Parental Alienation Disorder has been observed for years by parents, mental health professionals, attorneys, and the courts. The concept of it as “brainwashing” has grown in public awareness and has become controversial, yet with much being written now about how to identify it, little has been discussed about what occurs in therapy to unify the alienated families. Dr. Darnall’s presentation helped to close that gap by sharing the process of reunification, with a psychosocial and cognitive intervention. He is the author of Divorce Casualties: Understanding Parental Alienation (second edition) and Beyond Divorce Casualties: Reunifying the Alienated Family.

Terence W. Campbell, Ph.D.
Presentation: Reducing Parental Conflicts Between Divorced Spouses; Recommendations for Mild to Moderate Alienation
For more information on his work, see: www.campsych.com

Richard Sauber, Ph.D.
Presentation: Alienation, Estrangement and Bona Fide Abuse: The Differentiating Criteria for the Development of the Reunification Plan. His most recent book with Richard Gardner, M.D., and Demosthenes Lorandos, J.D., Ph.D. is entitled The International Handbook of PAS; Conceptual, Clinical and Legal Considerations (2006) and is now being written in its second edition with Demosthenes Lorandos, J.D., Ph.D., William Bernet, M.D. and S. Richard Sauber, Ph.D., entitled The Handbook of Parental Alienation for Mental Health and Legal Professionals.

Abraham Worenklein, Ph.D.
Presentation: Cutting the Suit to Fit the Alienated Child: Individualizing the Nature and Modalities of Intervention. As well as being a clinical and forensic psychologist in private practice in Montreal, for many years, he is also a professor at Dawson College and on the International Board of the American Journal of Family Therapy.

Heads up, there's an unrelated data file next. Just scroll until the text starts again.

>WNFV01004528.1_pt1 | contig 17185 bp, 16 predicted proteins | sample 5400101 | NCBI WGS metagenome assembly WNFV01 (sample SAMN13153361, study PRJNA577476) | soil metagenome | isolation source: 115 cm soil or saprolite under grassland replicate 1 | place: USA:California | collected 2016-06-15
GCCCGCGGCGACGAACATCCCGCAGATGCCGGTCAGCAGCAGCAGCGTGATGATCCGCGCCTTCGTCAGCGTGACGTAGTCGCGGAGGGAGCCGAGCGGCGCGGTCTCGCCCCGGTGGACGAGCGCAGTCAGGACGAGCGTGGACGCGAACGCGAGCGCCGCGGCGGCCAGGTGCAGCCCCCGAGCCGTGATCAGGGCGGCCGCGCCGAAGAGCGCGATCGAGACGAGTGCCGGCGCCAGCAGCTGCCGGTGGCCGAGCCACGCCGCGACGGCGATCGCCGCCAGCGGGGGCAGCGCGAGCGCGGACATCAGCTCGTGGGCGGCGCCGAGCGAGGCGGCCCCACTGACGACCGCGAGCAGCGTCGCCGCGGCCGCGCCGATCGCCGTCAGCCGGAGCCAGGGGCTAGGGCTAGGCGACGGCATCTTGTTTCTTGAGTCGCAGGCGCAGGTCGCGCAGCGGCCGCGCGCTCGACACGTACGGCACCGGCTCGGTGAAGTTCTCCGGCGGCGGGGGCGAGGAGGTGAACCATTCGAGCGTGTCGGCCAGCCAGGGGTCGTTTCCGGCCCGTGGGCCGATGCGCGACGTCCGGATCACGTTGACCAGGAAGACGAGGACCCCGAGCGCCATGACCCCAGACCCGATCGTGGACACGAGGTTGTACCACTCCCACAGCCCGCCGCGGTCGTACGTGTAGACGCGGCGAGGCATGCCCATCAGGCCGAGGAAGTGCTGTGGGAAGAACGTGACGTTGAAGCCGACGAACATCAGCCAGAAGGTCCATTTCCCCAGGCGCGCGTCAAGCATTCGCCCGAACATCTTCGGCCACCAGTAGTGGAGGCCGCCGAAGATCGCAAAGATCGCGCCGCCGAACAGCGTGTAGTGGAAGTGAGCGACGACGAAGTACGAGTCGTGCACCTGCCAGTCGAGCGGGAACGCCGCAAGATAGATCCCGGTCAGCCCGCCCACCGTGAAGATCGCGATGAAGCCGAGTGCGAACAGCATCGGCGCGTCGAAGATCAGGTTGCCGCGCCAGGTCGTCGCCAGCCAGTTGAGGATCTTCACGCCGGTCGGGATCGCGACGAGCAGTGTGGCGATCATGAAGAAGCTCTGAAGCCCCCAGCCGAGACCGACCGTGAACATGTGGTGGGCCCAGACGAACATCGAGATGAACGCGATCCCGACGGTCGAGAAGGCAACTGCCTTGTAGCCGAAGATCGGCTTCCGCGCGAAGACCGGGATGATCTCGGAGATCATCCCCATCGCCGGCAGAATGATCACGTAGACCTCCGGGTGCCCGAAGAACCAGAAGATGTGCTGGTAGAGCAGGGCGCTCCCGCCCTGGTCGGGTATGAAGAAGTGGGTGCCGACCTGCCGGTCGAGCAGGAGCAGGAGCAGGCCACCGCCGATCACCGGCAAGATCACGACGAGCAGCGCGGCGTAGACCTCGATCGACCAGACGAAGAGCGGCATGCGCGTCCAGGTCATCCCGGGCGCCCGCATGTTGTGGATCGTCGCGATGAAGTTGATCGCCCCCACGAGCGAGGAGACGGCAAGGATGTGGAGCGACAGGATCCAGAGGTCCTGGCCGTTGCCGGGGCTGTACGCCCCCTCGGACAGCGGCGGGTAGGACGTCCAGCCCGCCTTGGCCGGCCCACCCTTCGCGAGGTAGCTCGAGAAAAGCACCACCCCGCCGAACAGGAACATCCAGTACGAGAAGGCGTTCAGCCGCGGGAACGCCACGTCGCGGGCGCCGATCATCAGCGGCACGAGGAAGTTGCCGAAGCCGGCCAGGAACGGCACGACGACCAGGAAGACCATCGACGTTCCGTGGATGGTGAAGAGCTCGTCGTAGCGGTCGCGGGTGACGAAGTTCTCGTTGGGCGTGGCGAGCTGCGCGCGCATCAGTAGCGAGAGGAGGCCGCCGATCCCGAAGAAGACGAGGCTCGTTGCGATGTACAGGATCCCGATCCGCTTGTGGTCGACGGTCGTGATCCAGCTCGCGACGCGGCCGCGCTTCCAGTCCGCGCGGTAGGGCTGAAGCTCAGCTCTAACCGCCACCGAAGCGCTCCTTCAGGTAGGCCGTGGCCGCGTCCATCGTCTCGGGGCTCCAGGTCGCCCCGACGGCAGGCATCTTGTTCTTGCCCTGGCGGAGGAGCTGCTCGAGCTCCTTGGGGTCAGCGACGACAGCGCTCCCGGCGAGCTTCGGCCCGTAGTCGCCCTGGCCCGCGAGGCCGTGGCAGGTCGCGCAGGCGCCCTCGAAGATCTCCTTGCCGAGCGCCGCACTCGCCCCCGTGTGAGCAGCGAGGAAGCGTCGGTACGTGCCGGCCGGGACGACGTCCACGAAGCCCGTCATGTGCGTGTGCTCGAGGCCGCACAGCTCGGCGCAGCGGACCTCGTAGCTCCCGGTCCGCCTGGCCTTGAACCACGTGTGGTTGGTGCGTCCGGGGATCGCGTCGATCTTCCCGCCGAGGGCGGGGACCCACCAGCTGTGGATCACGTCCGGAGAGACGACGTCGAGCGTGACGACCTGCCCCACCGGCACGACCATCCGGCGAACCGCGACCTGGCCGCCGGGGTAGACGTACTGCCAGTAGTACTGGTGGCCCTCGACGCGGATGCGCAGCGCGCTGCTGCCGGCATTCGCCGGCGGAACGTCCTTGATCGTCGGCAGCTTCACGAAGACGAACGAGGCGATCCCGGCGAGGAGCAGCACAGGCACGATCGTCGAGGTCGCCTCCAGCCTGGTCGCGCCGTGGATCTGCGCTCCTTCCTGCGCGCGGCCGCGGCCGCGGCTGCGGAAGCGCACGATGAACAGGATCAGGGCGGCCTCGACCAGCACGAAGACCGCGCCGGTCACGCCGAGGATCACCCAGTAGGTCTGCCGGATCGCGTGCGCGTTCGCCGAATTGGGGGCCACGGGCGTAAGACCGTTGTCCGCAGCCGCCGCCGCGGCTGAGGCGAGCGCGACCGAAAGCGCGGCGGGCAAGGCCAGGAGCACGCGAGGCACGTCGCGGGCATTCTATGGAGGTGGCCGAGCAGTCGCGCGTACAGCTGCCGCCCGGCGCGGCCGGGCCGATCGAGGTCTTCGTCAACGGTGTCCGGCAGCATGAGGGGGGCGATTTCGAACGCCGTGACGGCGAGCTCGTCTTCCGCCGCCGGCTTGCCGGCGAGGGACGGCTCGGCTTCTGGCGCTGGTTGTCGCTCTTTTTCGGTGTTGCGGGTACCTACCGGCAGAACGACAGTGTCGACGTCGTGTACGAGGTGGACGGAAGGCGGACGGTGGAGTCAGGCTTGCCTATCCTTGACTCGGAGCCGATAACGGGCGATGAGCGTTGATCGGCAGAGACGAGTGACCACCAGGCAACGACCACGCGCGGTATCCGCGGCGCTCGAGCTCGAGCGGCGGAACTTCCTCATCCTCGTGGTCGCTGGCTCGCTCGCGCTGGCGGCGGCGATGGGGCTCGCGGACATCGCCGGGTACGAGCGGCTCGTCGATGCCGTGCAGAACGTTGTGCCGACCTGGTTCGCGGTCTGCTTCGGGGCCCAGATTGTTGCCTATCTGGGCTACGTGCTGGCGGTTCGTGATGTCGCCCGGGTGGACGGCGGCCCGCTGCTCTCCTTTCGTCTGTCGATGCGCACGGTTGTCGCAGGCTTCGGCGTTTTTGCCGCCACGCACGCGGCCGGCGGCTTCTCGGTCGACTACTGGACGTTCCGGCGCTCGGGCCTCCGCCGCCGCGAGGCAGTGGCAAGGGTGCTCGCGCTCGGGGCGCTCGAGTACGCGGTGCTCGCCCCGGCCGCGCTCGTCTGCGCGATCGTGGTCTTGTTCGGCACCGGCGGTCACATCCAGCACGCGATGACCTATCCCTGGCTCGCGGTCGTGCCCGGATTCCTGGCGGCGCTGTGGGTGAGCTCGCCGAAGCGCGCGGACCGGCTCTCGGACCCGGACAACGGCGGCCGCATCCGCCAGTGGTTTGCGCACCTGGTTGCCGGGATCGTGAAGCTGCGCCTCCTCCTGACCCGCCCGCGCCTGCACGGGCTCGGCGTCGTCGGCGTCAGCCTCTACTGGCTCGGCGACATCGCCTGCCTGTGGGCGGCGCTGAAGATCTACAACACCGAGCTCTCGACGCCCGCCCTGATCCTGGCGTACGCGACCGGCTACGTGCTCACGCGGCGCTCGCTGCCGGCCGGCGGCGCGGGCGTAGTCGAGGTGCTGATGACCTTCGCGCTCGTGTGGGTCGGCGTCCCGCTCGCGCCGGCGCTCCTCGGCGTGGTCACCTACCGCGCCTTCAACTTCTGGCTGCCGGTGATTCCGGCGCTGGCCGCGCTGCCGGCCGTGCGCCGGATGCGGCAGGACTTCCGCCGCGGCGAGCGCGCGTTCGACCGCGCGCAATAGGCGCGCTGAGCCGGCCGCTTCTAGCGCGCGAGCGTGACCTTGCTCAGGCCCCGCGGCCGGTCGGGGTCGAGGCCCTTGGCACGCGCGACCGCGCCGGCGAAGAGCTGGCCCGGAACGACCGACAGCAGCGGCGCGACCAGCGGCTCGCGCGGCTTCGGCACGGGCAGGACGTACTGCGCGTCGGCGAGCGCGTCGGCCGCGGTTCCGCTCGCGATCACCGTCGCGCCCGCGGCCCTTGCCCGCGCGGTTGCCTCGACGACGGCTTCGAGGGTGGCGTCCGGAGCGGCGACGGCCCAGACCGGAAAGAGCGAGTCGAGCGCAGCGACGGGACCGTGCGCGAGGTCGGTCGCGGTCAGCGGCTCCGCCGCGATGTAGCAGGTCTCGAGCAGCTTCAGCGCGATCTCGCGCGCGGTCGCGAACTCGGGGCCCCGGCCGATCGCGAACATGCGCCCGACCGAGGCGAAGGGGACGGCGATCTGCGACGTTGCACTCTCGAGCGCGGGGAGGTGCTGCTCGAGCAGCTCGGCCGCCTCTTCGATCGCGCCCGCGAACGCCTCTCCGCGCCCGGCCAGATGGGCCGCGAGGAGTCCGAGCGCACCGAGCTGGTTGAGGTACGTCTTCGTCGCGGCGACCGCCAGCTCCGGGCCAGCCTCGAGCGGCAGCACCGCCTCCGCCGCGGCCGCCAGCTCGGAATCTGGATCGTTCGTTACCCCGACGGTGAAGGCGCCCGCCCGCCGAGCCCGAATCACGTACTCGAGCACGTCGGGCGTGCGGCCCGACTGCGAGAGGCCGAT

Glen Ross Caddy, Ph.D. , the Conference Moderator, is also a Clinical and Forensic Psychologist licensed in the State of Florida and in Australia.

Joseph Goldberg, is the Founder of the Canadian Symposium for Parental Alienation Syndrome.

Sharon Shenker, is the Founder of Divorce Support Plus, author of My Family Has Two Houses (workshop in a workbook), and LifeCoach who has helped hundreds of couples and families to either remain together because their relationship is better than it was with their own old relationship skills, and she has also helped hundreds more go through a family reconstruction with as little damage and baggage as possible – reconstructing the family rather than destructing lives. As a Family Life Educator, trained and qualified in the Myers-Briggs Type Indicator, the Satir Family Therapy and Reunification Therapy models, she is The Coach to go to if you want your relationships to thrive!